Facebook tracking pixel [Skip to content]
To view this video please enable JavaScript, and consider upgrading to a web browser that supports HTML5 video

Student residentials can help new starters stay at university

As students all over the country prepare to start university, research at Leeds Beckett University has shown that those who take part in an outdoor adventure (OA) student residential are more likely to stay.

Student residential

An OA residential involves new students experiencing shared living and a range of outdoor activities away from campus. These activities include hill walking, kayaking and team-building challenges with other students and tutors.

Dr John Allan is a Senior Lecturer in Psychology and Adventure Education at Leeds Beckett’s Carnegie School of Sport. Over five years, he has been researching the impact of OA student residentials on the psychological resilience of over 2,500 incoming students. Resilience is someone’s capability to adapt positively to personal challenges such as those encountered by new students starting university. John maintains OA residentials offer many benefits for students making transitions into university, who may be vulnerable to mental health issues.

He said: “Students may be increasingly fragile on entry to university and suffer more mental health problems than similarly aged young people in the general population.

 “The OA student residential has a significant impact on the resilience of new students compared to others who attend campus-based induction programmes. Our data has found that improvements in a student’s resilience is directly connected to their capability to deal with stress and impacts positively on their first year educational outcomes. The building blocks for this positive adaptation comes from students learning new skills with others in natural settings with authentic outcomes for decisions made. Students are most likely to become resilient through acting independently, developing relationships, getting along with others and managing uncertainties.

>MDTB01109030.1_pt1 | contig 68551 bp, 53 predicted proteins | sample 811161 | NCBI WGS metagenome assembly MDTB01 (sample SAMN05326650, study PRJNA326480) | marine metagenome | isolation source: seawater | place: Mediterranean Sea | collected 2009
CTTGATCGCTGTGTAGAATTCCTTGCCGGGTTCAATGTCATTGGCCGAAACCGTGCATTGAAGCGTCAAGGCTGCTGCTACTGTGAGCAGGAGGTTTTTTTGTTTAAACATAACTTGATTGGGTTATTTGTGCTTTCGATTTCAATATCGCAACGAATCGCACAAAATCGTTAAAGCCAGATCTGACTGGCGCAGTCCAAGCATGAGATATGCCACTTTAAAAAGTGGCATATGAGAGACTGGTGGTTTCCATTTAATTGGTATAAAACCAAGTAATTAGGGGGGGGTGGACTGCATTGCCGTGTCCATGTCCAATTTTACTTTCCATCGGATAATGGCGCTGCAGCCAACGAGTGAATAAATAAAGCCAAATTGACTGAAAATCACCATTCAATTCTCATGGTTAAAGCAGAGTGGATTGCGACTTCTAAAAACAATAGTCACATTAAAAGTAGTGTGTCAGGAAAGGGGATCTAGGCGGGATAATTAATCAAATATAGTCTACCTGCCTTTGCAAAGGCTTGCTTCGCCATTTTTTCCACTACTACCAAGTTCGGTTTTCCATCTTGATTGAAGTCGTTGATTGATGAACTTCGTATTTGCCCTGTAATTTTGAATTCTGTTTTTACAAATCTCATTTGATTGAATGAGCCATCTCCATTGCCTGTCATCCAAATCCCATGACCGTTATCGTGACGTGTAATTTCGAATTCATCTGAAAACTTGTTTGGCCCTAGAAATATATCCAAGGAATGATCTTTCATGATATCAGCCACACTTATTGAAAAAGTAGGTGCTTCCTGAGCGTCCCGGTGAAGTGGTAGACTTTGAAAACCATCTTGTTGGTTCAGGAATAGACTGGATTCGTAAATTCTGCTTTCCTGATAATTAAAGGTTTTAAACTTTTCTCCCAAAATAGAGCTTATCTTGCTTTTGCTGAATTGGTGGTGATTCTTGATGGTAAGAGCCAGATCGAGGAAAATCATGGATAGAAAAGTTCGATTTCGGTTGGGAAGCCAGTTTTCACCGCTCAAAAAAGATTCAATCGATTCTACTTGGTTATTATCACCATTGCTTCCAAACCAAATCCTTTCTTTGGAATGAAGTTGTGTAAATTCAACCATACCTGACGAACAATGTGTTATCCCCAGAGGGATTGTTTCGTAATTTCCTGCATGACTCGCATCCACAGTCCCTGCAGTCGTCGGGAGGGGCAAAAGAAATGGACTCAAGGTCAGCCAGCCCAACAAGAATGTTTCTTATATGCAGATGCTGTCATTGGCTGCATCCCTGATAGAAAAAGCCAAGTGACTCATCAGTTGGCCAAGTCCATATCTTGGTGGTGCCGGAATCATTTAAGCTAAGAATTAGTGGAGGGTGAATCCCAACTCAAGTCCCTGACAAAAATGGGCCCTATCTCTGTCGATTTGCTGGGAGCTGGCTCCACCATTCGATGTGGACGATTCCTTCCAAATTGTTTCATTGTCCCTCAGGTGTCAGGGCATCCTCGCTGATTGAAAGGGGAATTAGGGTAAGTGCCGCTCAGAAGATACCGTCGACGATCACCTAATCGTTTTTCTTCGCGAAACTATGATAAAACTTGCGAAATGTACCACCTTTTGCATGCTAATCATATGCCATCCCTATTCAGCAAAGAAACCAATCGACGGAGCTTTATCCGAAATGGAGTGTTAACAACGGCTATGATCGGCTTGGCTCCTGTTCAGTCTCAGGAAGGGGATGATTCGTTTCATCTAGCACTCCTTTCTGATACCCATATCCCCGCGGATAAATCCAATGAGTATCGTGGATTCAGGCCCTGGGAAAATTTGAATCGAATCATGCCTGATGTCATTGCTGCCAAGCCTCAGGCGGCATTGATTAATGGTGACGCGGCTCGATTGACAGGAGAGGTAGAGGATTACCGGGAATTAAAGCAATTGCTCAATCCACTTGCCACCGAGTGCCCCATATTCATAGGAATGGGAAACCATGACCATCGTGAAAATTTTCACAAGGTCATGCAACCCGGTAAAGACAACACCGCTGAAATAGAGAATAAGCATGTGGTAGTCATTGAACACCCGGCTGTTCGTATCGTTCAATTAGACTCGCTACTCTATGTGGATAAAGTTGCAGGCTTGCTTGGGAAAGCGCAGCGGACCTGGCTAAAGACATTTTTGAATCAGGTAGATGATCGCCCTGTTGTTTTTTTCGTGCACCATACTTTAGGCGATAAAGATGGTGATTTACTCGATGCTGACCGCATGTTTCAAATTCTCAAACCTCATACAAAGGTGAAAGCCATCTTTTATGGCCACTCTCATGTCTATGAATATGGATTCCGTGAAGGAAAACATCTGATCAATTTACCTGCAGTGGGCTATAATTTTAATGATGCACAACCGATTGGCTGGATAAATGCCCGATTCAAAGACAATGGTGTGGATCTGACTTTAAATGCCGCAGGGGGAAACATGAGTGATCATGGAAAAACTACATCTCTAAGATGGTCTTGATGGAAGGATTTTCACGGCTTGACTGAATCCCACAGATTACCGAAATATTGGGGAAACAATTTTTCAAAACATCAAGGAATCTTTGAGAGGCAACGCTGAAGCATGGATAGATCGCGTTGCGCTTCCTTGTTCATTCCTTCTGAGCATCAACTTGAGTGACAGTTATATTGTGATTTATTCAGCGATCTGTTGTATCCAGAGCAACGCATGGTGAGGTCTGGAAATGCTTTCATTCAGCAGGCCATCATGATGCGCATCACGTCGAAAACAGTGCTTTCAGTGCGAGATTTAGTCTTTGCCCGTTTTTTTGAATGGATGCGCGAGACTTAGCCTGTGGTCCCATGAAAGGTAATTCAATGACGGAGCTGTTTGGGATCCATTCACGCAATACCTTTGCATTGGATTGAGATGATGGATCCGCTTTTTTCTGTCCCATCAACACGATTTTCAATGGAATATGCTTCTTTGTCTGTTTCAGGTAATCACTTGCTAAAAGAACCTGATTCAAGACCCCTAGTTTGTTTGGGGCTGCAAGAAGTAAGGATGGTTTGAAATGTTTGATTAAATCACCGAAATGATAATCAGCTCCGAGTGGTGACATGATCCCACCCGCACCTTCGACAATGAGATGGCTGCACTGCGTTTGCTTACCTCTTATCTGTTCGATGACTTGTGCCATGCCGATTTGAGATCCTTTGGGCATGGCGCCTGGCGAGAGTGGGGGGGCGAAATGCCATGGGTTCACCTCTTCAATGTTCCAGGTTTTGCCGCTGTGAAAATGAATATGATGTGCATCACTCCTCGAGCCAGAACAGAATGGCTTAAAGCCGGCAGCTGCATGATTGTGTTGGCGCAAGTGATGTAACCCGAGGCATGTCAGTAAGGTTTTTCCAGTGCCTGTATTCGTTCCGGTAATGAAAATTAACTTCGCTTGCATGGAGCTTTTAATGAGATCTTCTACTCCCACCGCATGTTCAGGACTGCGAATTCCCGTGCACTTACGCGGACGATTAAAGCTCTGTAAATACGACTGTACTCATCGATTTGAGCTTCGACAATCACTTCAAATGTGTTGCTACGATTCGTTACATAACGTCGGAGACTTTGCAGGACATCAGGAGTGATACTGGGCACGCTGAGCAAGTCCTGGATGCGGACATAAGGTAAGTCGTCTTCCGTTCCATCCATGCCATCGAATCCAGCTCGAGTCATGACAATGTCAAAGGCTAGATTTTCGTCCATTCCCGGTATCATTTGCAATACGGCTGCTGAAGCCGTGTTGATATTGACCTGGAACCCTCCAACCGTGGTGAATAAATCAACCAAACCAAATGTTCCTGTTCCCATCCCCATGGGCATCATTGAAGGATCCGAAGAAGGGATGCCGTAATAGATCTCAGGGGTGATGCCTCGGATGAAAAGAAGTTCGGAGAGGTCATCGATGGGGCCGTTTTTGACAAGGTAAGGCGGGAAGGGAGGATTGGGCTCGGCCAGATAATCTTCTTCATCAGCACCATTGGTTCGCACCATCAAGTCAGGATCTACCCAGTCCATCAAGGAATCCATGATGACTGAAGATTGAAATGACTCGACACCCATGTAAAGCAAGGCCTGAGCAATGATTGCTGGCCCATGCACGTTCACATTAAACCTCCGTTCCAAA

"The importance of resilience to student achievement cannot be underestimated. If we can get first year students to become more responsible for their learning and deal with inevitable stress, it is more likely they will stay until the end of their course.” 

Leeds Beckett University is one of few universities in the UK to run their own student residentials via Carnegie Great Outdoors (CGO). They are now running residential programmes for other UK universities as well.

Mark Robinson is the Director of Carnegie Great Outdoors. He said: “Here at Leeds Beckett University, we recognise that the transition for students can be quite challenging at times. This residential experience allows our students to get to know each other, and get to know their course tutors and the support staff that they will see over the next three years.”

Student Beth Kenney, who is in her second year of BSc (Hons) Sport and Exercise Science at Leeds Beckett, said the experience helped her: “I think without being able to go on the residential it would have been more difficult to make friends and it would have been lonely and I wouldn’t have enjoyed those early days as much.

“On the residential, you’re put in a position where you have to make friends. You’re working closely together on activities and it really helps you get to know the people on your course. It’s a real icebreaker. I think it’s a fantastic idea because it takes you outside the classroom where it can be hard to bond with people and find out what they’re like.”

Professional Mountaineer Alan Hinkes joins CGO on some of the student residentials. He said: “A student residential is virtually essential. It does change people and puts them on a good footing for the rest of their time at university. You definitely notice a difference in the students within just a few hours.”



Back to Top Button
Back to Top Button